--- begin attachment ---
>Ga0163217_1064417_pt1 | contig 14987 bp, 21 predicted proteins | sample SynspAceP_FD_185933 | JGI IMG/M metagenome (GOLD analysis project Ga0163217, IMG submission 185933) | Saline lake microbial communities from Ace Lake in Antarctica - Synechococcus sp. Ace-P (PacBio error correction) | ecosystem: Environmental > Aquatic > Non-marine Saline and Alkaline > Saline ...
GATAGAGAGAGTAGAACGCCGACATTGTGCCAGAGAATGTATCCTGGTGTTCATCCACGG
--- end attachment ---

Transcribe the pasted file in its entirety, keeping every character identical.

>Ga0163217_1064417_pt1 | contig 14987 bp, 21 predicted proteins | sample SynspAceP_FD_185933 | JGI IMG/M metagenome (GOLD analysis project Ga0163217, IMG submission 185933) | Saline lake microbial communities from Ace Lake in Antarctica - Synechococcus sp. Ace-P (PacBio error correction) | ecosystem: Environmental > Aquatic > Non-marine Saline and Alkaline > Saline ...
GATAGAGAGAGTAGAACGCCGACATTGTGCCAGAGAATGTATCCTGGTGTTCATCCACGG